Quality silk often comes with a high price tag — which increases exponentially when you factor in the repeated dry-cleaning bills. In the past year or so, though, a handful of brands have been advertising “machine washable” silk, which, in theory, repositions the luxe material as something you can wear every day. If it’s hard to believe that delicate silk can go through the wash, it’s worth considering the textile’s history. According to the Smithsonian, silk was used to make parachutes before World War II. And, as Beth Wolloch, president of Go Silk — a company that bills itself as the first washable silk brand — told me, “A filament of silk is as strong as a filament of steel.”
As someone who loves silk but hates paying for the dry cleaner, I wanted to give these machine washable silks a try. Plus, it seems like they’ve been having a moment (we trace it back to about 2017, when the Slip, a celebrity-beloved machine washable anti-aging silk pillowcase came across our radar). I set out to test the latest offerings of silken pieces — including some made of shiny, sateen silk and others that were more matte — that revive the material from its fusty bedroom or boardroom reputation into something easy to wear. I tried loungewear from Lunya, Nileta, and Kim + Ono, as well as pieces to wear out and about, from Everlane, Ravella, the Sourcery, and Go Silk — many of which would make fine holiday picks for everyone from the girlfriend to the mother-in-law in your life.
I wore each piece and then washed it in the laundry room of my building in a standard (noncommercial) washing machine, on the delicates cycle, with Arm & Hammer Sensitive Skin detergent, and then hung each piece to let it air-dry. (While the care label on the pieces from the Sourcery says that the items can go in the dryer, I generally hang-dry most blouses and delicate pieces, so did the same with all of the silk pieces.) After the pieces were fully dry, I returned to each and considered how it looked post–machine wash.
The silk before washing: Everlane describes the material of these shirts as “less sheer and more durable than traditional silk.” Durable is an accurate word for these. The material of the shirts almost reminded me of flannel: It’s thick, hangs in a slightly heavy way on the body, and was actually kind of cozy, which is not a term I would usually associate with a silk blouse. The silk itself is matte, and completely opaque.
The look: Fairly simple and clean-cut in design, both tops felt appropriate for a business-casual dress code. Of the two styles, I preferred the button-down shirt, which, with its two breast pockets, is reminiscent of Equipment’s cult-y silk shirt. The pink top has a wannabe-ballerina vibe to it, thanks to the light-pink wrap-top style, but maybe would look more elegant in a different color. I don’t know that I would call either top particularly “expensive-looking,” but both — and especially the button-down — felt extremely practical, and knowing that they could go in the wash made them even more so.
The verdict after washing: Both tops were a little stiff when they came out of the wash, and the matte silk had almost a sporty nylon feeling to it. That said, the stiffness actually made the shirts look crisp and not wrinkled, and since the fabric is so thick, I wouldn’t hesitate to toss these in the dryer on low for five minutes after washing next time, just to soften them up a bit. These shirts don’t look quite as “silky” (or dressy) as your traditional silk button-down, but you might get more wear out of these, making the $110 and $98 price tags worth it.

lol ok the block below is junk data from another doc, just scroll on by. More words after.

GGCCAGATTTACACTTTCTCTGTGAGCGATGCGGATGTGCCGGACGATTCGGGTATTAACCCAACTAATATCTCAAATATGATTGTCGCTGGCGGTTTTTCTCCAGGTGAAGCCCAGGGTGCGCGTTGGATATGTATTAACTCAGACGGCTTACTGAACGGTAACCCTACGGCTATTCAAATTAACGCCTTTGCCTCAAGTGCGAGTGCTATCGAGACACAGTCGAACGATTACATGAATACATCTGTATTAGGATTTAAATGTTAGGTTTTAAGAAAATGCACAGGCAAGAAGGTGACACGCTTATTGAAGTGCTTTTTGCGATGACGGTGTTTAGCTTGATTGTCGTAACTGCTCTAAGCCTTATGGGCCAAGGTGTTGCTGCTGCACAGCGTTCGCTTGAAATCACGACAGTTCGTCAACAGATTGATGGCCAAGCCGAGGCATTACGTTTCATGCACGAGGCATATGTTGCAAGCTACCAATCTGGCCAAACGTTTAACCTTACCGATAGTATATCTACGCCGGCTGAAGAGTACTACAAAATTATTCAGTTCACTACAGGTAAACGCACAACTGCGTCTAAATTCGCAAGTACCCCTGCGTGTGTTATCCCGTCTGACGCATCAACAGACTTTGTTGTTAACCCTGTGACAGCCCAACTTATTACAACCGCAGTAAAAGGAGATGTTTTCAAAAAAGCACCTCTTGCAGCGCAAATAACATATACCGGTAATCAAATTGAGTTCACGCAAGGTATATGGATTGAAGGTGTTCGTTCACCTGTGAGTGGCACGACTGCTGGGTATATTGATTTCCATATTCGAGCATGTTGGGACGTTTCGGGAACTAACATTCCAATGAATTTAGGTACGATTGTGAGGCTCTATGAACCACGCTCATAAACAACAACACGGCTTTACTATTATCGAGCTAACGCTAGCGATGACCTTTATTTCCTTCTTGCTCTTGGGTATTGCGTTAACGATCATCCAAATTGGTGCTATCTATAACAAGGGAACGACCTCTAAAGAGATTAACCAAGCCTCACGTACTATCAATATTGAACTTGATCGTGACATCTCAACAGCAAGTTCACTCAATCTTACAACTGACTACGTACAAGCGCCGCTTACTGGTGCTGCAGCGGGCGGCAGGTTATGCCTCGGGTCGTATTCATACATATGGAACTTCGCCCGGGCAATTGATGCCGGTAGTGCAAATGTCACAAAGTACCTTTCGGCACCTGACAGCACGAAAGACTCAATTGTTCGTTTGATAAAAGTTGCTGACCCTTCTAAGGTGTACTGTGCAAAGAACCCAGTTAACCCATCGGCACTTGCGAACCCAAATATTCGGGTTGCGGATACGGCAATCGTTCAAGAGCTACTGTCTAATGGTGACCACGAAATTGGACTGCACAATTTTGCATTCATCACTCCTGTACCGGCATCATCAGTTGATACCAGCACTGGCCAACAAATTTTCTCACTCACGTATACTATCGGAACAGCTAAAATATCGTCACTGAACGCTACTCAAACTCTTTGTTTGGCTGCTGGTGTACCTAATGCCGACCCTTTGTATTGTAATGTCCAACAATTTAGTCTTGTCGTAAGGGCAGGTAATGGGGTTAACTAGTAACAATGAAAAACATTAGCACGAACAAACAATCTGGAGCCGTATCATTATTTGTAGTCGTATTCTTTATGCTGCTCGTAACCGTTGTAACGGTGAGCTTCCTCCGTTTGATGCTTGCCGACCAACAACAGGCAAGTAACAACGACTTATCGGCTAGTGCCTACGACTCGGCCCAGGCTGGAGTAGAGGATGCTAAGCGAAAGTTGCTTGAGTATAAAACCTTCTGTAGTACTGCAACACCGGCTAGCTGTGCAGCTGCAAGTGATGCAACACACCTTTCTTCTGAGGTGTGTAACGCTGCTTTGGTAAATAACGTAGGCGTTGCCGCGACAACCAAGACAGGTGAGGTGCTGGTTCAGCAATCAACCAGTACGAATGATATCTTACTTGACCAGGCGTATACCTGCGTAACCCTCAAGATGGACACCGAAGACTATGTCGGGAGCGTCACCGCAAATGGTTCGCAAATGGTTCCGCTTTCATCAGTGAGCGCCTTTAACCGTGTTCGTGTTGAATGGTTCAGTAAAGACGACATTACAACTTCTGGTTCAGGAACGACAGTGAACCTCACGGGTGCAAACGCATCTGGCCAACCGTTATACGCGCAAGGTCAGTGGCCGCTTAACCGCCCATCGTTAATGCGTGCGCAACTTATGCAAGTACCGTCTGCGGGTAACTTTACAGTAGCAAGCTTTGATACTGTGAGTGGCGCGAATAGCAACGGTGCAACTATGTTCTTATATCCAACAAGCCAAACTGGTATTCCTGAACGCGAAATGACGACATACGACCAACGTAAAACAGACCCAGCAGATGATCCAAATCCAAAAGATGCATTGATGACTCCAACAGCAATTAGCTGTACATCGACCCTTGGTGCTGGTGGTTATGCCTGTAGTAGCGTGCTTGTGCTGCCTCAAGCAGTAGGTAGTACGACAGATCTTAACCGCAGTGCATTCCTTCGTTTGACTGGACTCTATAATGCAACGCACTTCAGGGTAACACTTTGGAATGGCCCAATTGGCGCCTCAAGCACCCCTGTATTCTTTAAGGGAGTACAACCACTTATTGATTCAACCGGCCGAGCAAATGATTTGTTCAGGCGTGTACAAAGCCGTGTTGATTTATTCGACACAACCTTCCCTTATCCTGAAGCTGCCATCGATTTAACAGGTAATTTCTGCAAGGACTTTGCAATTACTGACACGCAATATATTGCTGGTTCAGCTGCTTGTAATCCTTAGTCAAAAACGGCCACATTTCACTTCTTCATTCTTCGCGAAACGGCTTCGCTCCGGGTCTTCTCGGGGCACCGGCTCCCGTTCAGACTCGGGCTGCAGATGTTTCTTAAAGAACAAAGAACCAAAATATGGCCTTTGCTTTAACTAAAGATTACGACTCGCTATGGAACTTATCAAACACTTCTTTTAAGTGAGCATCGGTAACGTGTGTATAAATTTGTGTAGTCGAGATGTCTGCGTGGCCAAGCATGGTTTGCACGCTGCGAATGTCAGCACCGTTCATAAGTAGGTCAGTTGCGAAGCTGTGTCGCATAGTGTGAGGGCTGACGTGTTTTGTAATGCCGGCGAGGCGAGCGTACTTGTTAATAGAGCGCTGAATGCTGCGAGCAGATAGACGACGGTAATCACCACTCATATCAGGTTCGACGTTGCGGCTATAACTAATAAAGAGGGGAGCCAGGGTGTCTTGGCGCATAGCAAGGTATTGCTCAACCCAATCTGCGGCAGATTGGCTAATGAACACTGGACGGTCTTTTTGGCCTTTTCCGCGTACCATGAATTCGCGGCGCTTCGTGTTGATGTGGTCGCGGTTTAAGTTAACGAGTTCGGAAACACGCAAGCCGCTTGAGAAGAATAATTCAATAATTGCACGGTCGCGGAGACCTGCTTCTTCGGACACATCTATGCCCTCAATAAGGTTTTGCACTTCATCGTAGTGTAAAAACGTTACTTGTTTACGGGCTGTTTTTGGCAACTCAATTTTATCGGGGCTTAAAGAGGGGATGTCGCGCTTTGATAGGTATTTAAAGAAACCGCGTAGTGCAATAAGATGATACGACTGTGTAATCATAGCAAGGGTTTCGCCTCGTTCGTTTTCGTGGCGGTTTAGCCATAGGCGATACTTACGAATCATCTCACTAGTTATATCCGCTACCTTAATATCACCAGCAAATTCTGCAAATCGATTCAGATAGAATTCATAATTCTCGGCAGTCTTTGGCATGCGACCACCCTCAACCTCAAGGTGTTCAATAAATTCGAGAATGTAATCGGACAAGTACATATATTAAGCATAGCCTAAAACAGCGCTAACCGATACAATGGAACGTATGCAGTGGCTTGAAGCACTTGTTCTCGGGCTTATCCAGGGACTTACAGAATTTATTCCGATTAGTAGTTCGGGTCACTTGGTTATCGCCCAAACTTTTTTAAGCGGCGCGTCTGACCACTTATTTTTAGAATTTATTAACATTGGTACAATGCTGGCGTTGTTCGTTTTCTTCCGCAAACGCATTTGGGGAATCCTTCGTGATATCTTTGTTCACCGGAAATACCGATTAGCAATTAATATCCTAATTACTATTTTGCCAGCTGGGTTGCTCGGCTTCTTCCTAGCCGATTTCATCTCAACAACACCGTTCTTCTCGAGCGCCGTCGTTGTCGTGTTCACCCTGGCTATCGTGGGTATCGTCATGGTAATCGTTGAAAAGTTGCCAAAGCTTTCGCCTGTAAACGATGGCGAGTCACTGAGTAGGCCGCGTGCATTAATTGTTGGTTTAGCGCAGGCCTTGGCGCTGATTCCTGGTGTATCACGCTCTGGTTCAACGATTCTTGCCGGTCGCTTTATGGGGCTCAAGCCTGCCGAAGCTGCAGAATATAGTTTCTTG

The silk before washing: The material on all the pieces that I tried hit a nice balance between silky sheen and matteness, and was definitely lighter than the Everlane shirts. The silk almost has some stretch to it, which added to the comfort level.
The look: The styles of the pieces was somewhat dated for my taste. I tried a pair of cargo/army pants, which aesthetically were closer to what you might see worn with stiletto pumps and a leather-sleeved blazer to Serafina in the Meatpacking District than looser, more contemporary iterations of cargo style. The fit of all of the pieces I tried was flattering, though, even if the aesthetic wasn’t quite one I see myself wearing.
The verdict after washing: After air-drying, the material on these felt pretty much exactly the same as it did before they went into the wash, which I found impressive. It’s clear that the “original washable silk” brand knows what they’re doing. I wasn’t crazy about the styles, but for someone else they might work well, and you can definitely throw them in the laundry without fear that they’ll emerge looking any less pristine than before.
The silk before washing: The material of these shirts was truly a silky silk — they reminded me a little of what I’d imagine a 1980s businesswoman would wear under a blazer with shoulder pads, or the silk shirts that Shiv wears on Succession. The shirts were a much finer silk than the Everlane shirt, and the material is shiny enough that it would catch the light when you’re wearing it, giving it a dressier vibe.
The look: The cuts and colors of these were really flattering. Normally, anything pale pink or beige like the Champagne blouse makes me look dead, but this one was actually very lovely and feminine. They’re not chill silks — when I put them on, I felt put-together, like I was ready to get down to business in a boardroom or go out for a fancy dinner on the Upper East Side.